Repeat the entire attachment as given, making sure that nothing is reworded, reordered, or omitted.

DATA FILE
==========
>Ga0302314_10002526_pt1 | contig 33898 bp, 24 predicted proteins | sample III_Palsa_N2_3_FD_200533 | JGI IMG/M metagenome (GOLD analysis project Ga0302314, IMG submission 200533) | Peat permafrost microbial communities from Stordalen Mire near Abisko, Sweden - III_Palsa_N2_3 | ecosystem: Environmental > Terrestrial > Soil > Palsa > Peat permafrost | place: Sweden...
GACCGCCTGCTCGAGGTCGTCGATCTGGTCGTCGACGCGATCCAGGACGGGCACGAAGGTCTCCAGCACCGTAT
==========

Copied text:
>Ga0302314_10002526_pt1 | contig 33898 bp, 24 predicted proteins | sample III_Palsa_N2_3_FD_200533 | JGI IMG/M metagenome (GOLD analysis project Ga0302314, IMG submission 200533) | Peat permafrost microbial communities from Stordalen Mire near Abisko, Sweden - III_Palsa_N2_3 | ecosystem: Environmental > Terrestrial > Soil > Palsa > Peat permafrost | place: Sweden...
GACCGCCTGCTCGAGGTCGTCGATCTGGTCGTCGACGCGATCCAGGACGGGCACGAAGGTCTCCAGCACCGTAT